One consequence of running a transmission tunnel through what was a rather compact hatch was always rather compromised accommodation. While this fundamental issue never went away, BMW loosened the 1 Series' belt a little with this second generation car and the result is that it feels a good deal bigger inside. In addition, there's a good deal more storage space, with large front door pockets, two cup holders on the centre console and a roomy glove compartment. Out back, there's 30-litres more luggage space compared to its forerunner, taking the total to 360-litres. Fold the 60/40 split rear seats flat and this can be increased to a maximum of 1200-litres.
Build quality improved as well, with more substantial plastics used throughout. BMW's much-improved iDrive system features on all models from SE level and features a higher definition 6.5 inch flat screen. The shark-nosed exterior styling takes a bit of getting used to, but most would agree that the profile looks a lot cleaner on a MK2 1 Series model, with the banana curve of the old car's sills being straightened. The rear end meanwhile, is a good deal more muscular with tidier detailing.
BMW's entry-level trims have never been particularly well appointed but the latest 1 Series isn't too bad in this regard. Expect to find satin silver interior trim and Move cloth seats, a leather-trimmed steering wheel, a chrome exhaust and keyless start. Step up to SE specification and highlights include the iDrive infotainment system, a Bluetooth hands-free facility with USB audio interface and a multi-function leather steering wheel with a speed limiter function.
The Sport trim level features sports seats, a leather sports steering wheel, high-gloss black interior trim with Coral Red or grey accents, 17-inch star-spoke alloy wheels, a dark chrome exhaust pipe and a high-gloss black kidney grille, a central air intake trim, side intake surrounds and rear bumper trim. A less familiar trim level worth seeking out is the Urban model, which includes Metro cloth/leather seats, a leather sports steering wheel and an acrylic glass interior trim in black or white with Oxide Silver accents. The exterior is finished with 17-inch V-spoke alloy wheels and a chrome kidney grille with white slat sides and trim bar for the central air intake.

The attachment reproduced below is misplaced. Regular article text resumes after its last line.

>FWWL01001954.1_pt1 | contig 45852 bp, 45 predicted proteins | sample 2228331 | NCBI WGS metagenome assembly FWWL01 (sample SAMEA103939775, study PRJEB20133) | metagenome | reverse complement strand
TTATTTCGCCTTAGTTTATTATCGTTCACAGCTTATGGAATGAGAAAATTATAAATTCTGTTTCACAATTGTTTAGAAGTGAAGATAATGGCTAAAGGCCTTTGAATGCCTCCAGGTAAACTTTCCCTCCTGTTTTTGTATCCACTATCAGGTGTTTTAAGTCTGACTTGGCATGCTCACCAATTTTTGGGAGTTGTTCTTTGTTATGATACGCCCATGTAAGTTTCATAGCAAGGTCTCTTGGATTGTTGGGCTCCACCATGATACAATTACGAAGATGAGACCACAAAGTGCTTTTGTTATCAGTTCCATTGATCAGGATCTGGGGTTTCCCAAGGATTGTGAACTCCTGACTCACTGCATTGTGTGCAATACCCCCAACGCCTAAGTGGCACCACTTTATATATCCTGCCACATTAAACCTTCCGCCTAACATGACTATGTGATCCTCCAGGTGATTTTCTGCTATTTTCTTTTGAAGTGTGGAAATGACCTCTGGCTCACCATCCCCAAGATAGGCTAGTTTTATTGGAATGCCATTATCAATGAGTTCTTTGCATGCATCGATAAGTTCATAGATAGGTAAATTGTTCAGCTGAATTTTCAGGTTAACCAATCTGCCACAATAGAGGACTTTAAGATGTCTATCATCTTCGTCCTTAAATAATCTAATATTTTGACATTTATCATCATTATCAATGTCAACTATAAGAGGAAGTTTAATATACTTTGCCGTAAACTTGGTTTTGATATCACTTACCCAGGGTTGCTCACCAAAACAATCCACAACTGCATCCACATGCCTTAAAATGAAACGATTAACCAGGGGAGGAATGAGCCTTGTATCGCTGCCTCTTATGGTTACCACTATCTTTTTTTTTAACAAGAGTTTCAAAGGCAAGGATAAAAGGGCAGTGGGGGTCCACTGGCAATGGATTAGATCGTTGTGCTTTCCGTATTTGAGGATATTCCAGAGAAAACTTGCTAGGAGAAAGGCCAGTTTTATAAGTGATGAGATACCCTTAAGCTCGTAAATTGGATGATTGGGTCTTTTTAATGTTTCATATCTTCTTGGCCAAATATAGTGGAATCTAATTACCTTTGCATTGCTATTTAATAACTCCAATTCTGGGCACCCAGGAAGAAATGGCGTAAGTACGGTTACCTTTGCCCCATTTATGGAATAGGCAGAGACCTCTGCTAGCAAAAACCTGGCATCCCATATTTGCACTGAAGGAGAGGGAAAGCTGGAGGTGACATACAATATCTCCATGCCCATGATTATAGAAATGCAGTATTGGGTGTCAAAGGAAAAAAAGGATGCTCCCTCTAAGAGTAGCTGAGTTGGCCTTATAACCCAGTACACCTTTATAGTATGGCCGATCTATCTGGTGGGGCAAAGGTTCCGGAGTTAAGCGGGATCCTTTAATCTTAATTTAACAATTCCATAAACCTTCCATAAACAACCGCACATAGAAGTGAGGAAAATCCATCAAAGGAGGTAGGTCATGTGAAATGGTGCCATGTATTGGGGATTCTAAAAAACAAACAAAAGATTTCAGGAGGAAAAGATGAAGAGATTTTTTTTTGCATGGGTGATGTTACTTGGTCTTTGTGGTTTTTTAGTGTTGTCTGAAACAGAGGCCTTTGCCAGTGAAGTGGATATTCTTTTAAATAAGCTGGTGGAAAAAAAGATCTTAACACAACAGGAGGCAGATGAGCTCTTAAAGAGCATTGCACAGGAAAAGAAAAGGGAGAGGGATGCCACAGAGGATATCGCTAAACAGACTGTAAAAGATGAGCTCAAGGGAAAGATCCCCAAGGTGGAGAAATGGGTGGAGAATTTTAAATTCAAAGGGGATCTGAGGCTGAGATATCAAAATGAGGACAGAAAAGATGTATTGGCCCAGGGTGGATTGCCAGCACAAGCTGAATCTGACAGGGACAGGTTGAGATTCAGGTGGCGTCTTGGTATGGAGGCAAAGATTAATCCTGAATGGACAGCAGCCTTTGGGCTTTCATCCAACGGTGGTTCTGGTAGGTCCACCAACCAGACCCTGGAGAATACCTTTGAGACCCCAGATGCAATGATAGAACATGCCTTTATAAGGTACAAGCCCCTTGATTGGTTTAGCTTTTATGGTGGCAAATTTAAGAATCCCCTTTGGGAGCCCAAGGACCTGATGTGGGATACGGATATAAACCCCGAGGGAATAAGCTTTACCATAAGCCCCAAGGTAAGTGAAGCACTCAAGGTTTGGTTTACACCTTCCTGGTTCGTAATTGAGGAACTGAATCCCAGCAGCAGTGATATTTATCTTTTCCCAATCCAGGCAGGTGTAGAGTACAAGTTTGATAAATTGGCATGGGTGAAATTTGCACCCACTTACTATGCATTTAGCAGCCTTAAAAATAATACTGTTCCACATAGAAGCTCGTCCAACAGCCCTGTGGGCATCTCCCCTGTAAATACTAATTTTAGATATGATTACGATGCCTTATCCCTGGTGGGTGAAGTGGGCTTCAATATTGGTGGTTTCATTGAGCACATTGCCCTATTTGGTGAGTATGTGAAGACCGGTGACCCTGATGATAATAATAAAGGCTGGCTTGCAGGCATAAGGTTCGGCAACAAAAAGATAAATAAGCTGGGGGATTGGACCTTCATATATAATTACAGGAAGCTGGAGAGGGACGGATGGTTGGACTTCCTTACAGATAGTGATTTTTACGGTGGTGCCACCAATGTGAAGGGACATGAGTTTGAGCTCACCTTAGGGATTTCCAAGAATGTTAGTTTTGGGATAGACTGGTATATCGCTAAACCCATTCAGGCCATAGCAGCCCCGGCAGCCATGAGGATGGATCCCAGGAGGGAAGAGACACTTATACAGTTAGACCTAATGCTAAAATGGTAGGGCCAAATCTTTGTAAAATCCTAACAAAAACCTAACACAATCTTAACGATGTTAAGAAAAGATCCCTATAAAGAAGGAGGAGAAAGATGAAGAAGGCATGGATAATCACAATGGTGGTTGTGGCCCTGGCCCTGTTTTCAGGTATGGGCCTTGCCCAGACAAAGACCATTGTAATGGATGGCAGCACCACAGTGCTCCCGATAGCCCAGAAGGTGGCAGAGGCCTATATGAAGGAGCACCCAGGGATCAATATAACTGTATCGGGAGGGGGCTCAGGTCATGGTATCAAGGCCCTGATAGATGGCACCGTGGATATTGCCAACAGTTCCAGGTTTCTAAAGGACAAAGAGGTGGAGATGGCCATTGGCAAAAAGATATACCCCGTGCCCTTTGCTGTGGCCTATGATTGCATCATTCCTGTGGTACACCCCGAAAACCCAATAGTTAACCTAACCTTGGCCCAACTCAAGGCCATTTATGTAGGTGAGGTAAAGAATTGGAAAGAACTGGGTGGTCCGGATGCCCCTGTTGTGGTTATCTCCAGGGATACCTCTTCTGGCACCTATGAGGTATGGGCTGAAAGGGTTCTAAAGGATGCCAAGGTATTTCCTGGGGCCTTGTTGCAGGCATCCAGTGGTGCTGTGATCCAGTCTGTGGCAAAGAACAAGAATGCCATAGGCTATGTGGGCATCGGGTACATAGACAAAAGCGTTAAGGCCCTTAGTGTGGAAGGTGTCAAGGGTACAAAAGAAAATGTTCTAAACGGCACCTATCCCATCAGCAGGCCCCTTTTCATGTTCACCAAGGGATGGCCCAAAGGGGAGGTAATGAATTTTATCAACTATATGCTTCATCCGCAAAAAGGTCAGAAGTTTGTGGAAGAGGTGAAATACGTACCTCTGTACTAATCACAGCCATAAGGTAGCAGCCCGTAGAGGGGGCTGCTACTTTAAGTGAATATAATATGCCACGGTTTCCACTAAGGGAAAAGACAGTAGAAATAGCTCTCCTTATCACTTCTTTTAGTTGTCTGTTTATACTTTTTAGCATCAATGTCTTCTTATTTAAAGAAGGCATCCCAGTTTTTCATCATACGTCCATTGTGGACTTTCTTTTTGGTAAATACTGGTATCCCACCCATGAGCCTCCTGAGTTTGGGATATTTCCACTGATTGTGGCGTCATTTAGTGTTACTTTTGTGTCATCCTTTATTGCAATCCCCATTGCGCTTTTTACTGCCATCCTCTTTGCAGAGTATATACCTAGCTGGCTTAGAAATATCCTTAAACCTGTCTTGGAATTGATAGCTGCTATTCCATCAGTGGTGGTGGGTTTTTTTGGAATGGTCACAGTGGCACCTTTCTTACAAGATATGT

Not a lot goes wrong with these. The high pressure fuel pump issue that affected the 3.0-litre turbo petrol engine had been solved by the time the original 1 Series was replaced in 2011, so there are no worries in that department. Look for crash damage and cremated rear tyres and check when the car has been serviced. BMWs have variable mileage indicators, so you might well be able to glean how hard the car has been driven by when it's been serviced.
(approx based on a 2013 130i) A clutch assembly is around £175. Front brake pads are around £72, a full exhaust about £550, an alternator around £200 and a rear tyre around £130. A starter motor is about £180.
The hallowed 50:50 weight distribution is present and correct, derived from the classic engine at the front, drive to the rear layout. Ideal axle load distribution, optimised aerodynamics, long wheelbase and low, ideally balanced centre of gravity combine with rear wheel drive to give its unique agility. Well, most 1 Series hatches are rear-wheel drive, BMW quietly slipping xDrive all-wheel drive models into the range in 2013. The chassis balance remains as good as ever but a wider track (51mm at the front and 71mm at the rear) than its predecessor makes this car even more planted through corners.
The turbocharged BMW 118i zips from zero to 62mph in just 7.4 seconds, going on to a maximum speed of 140mph, while the 116i can cover the sprint to 62 in a spry 8.5 seconds. Keen drivers will absolutely adore the M135i though. Sending 316bhp to your rear wheels in a car this small just doesn't get old. The 3.0-litre turbocharged six-cylinder engine is one heck of a motor and offers near supercar acceleration figures. In fact, it'll rocket to 62mph in just 4.9 seconds and keep going to an electronically limited 155mph.
Of course we could discuss for ages whether a car that makes going fast this easy is a more satisfying choice than a vehicle that's slower but which makes you work for the performance, but let's just say that different people like different things from their hot hatches and coupes. Besides, the BMW can be surprisingly flexible. Press the Sport button and you immediately notice the steering weight up and the throttle response sharpen. Press the button once more and you'll find Sport+, which partially disengages the stability control and offers an even spikier throttle pedal. Suddenly the M135i will feel as if it has teeth.
This second generation 1 Series Sports Hatch model played a major part in enabling BMW to raise total 1 Series sales over the two million mark. Which is not bad considering the entire history of this model line stretches only as far back as the MK1 version's original launch in 2004. To put this sales performance into perspective, it took Mazda over a quarter of a century to sell a million of its popular little MX-5 sportscars.
Essentially, the 1 Series worked because it was a hatch you could downsize into from a bigger car and fairly easily graduate up to from the massive-selling Focus, Golf and Astra class. And it probably would have done even better if the first generation version had had more appealing styling. This MK2 model Sports Hatch design was a lot easier on the eye - which is why with this car, sales really got into their stride. It's still not the prettiest thing you can buy in this sector, but when you're inside, pedalling it with a bit of gusto, who cares? Show us a sharper steer in this segment and we'll be very impressed indeed.